Climate change impacting women farmers adversely in Mash West

By Nhau Mangirazi

ZVIMBA– Mashonaland West Proportional Representation (PR) member of Parliament Honourable Concillia Masuku-Chinanzvavana has bemoaned impact of climate change affecting women.

She is among women legislators who have seen the impact of climate change affecting women in former commercial farms around Zvimba, within Mashonaland West following the controversial land reform in early 2000.

She is  a member of portfolio committee on environment and tourism and says climate change is affecting negatively on food security within Southern Africa and Zimbabwe has not been spared.

‘Generally, climate change is a reality affecting the agricultural sector that is backbone of our economy,’ says Chinanzvavana.

‘‘I have no boundaries in the province as non-constituency Member of Parliament. We augment elected local MPs in their constituencies through feedback between them and electorate,’’ she explains.

A mother of three, Chinanzvavana made it into Parliament through Women
Quota commonly known PR following the July 2013 harmonised election.

‘‘It is imperative that MPs give feedback to their constituencies,’ she says.

A former farm worker Theresa Banda of Ward 22 in Zvimba South admits that late rainfall pattern is affecting them at some farms around Banket area.

‘‘Few of the resettled farmers are using irrigation schemes affecting wheat and maize production,’ she explains.

Chinanzvavana was part of national delegation to the Conference of all Parties (COP) 22 in 2016, in Marrakesh Morocco.

‘It was a great eye opener and added to my commitment to advocate on Environment and Climate Change issues. l am raring to go and committed to deliver on the legislative mandate to improve, pushing for laws that help us secure better environment. Women are affected by climate change and food security. It is our mandate as Parliament to formulate policies that will help mitigate this,’ she adds.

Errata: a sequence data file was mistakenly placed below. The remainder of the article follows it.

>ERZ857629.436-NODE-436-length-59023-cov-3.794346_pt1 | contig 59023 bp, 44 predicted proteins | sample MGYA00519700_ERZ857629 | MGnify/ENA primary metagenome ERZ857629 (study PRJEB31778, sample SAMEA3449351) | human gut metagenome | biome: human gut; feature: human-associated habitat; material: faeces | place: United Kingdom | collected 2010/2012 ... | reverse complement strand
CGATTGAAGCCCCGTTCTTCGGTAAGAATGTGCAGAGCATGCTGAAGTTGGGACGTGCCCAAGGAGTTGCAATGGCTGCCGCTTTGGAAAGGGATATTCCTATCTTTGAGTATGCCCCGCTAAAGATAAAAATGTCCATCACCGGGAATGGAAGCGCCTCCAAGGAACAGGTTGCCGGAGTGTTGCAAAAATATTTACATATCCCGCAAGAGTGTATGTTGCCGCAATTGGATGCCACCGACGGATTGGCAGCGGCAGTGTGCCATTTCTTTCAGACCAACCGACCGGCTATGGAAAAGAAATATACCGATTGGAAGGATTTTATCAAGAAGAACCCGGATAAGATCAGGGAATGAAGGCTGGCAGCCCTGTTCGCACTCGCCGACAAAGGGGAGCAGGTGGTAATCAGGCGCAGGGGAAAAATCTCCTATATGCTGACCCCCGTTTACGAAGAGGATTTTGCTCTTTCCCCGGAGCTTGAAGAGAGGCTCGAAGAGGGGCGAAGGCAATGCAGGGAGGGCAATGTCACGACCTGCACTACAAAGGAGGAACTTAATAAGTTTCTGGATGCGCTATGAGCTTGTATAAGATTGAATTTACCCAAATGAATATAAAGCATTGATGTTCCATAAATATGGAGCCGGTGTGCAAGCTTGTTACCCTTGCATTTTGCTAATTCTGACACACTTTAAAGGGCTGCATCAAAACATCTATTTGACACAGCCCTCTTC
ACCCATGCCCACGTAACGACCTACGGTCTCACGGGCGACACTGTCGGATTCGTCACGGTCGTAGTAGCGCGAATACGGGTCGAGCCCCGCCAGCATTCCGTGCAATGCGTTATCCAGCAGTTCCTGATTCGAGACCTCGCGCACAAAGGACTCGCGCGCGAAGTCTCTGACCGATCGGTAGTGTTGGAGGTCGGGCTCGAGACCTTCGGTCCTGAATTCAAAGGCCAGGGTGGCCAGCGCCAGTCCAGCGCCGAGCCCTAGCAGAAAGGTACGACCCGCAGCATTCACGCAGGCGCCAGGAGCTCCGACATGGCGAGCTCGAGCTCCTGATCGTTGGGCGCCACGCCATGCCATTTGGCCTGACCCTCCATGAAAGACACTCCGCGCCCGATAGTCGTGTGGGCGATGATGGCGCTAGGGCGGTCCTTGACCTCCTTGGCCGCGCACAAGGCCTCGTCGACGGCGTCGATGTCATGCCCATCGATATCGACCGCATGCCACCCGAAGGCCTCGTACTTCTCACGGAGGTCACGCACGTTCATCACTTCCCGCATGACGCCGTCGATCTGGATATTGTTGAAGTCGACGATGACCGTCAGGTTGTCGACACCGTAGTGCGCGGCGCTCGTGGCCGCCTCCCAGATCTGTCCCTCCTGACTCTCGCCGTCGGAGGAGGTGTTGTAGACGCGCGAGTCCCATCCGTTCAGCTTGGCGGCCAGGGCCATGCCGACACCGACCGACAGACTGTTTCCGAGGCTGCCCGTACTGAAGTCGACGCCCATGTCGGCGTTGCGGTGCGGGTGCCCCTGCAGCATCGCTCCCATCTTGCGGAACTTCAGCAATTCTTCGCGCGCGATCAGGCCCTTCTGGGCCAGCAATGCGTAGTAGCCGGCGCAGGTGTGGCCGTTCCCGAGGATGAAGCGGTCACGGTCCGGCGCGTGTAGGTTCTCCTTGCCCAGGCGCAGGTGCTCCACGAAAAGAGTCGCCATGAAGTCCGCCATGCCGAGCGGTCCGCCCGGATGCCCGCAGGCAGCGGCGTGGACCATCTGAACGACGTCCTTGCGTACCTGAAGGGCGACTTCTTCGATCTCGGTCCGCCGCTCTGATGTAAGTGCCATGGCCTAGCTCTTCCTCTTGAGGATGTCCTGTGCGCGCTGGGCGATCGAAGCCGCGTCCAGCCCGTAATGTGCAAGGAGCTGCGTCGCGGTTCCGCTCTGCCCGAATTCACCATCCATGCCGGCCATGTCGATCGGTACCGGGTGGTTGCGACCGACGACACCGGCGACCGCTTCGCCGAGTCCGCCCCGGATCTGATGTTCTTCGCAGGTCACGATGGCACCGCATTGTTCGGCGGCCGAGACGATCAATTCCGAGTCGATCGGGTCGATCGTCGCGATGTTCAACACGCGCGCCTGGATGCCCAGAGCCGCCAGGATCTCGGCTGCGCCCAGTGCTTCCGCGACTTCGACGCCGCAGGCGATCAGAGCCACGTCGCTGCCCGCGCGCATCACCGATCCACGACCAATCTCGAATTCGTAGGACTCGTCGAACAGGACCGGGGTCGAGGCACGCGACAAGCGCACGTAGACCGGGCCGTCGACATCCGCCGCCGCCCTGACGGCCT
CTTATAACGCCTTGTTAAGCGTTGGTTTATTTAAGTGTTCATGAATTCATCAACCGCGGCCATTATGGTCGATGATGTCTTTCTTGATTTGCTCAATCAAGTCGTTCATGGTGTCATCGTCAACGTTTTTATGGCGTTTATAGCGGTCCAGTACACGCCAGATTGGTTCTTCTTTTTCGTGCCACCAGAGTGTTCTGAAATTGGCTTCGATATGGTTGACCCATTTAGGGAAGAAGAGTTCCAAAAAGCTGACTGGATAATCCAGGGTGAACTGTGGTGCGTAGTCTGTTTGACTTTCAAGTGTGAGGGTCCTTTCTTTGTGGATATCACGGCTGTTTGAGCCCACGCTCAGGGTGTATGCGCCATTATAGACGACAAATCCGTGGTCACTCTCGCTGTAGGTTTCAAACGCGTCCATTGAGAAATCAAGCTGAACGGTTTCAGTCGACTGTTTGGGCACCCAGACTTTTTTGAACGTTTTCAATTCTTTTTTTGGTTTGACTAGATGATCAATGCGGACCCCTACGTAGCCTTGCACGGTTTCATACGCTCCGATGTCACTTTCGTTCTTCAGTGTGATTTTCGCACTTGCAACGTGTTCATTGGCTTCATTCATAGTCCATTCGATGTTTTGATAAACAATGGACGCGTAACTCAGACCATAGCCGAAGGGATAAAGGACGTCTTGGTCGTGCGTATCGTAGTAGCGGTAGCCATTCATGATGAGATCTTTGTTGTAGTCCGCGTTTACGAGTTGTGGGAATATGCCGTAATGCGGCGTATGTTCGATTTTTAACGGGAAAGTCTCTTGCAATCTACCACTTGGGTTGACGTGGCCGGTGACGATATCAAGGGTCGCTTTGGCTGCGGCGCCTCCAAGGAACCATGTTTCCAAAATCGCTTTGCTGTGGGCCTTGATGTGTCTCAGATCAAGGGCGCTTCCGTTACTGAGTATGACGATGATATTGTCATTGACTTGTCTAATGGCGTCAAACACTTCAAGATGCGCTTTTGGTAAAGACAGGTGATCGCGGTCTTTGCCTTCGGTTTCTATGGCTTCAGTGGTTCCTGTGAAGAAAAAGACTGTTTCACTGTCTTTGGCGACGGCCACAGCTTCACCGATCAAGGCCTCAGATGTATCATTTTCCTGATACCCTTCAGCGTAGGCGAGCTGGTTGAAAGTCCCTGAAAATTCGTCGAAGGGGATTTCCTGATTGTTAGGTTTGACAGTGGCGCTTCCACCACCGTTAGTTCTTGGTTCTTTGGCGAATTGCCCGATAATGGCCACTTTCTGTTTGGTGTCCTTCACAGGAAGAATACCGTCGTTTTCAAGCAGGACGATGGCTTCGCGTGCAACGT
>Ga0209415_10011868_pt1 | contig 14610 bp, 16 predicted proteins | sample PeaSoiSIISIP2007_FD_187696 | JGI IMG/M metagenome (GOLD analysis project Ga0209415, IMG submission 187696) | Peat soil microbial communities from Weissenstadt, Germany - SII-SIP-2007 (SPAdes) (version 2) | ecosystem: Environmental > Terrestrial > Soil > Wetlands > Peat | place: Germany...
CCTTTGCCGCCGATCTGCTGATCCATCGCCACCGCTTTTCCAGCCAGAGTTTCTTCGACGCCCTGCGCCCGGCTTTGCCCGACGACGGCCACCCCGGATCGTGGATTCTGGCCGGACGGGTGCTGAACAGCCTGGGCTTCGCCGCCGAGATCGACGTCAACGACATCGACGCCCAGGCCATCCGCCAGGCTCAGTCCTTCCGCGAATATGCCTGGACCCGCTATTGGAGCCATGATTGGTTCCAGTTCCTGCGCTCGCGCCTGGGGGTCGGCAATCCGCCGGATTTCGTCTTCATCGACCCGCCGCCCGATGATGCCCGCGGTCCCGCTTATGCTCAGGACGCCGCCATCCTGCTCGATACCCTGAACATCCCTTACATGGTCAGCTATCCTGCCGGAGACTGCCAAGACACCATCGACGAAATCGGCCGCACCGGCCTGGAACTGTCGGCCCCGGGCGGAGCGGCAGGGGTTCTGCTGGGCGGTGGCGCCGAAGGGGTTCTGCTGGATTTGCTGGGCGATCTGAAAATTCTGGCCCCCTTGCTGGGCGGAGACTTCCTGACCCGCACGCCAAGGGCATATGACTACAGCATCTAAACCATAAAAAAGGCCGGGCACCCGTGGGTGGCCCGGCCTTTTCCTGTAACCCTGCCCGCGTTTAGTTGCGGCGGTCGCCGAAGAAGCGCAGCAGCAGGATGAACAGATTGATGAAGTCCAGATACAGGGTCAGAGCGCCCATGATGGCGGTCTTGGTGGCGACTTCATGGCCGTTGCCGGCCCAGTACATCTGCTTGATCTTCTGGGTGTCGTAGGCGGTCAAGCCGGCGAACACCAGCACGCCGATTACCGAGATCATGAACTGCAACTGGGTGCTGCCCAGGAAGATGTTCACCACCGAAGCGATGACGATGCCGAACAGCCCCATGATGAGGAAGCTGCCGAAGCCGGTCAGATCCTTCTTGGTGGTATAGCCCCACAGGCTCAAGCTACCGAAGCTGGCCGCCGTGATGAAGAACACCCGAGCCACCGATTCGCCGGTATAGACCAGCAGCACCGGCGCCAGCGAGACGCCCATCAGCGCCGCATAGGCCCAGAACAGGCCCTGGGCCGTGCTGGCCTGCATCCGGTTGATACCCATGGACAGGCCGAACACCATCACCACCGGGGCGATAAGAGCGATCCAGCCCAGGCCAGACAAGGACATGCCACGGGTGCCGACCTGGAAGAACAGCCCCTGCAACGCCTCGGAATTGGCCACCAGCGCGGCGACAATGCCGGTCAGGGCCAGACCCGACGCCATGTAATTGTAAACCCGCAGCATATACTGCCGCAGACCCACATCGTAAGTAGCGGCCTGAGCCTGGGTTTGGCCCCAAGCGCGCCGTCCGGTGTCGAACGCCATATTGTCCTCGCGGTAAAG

A Chinhoyi based environment advocate Thomas Makanda says poor governance where some council authorities allocate residential and commercial stands on wetlands.

‘The allocation of stands on wetlands is an issue that Parliament must address as a policy issue. It is affecting climate change that is affecting water bodies,’ says Makanda.

He adds, that Parliament must enact laws that will help address the issues affecting on climate change.

‘It is welcome that MPs are exposed internationally so that they understand effects of abusing wetlands. Climate change is a reality affecting weather and rainfall patterns. This will affect our country food security and economy as our economy is agro-based,’ he complains.

Chinanzvavana admits that she will not give up in her quest in ‘bridging gap’ between government and the electorate.

‘We have a role to play and through feedback, constant interaction with affected communities, civic organisations to make a difference on our approach,’ she says.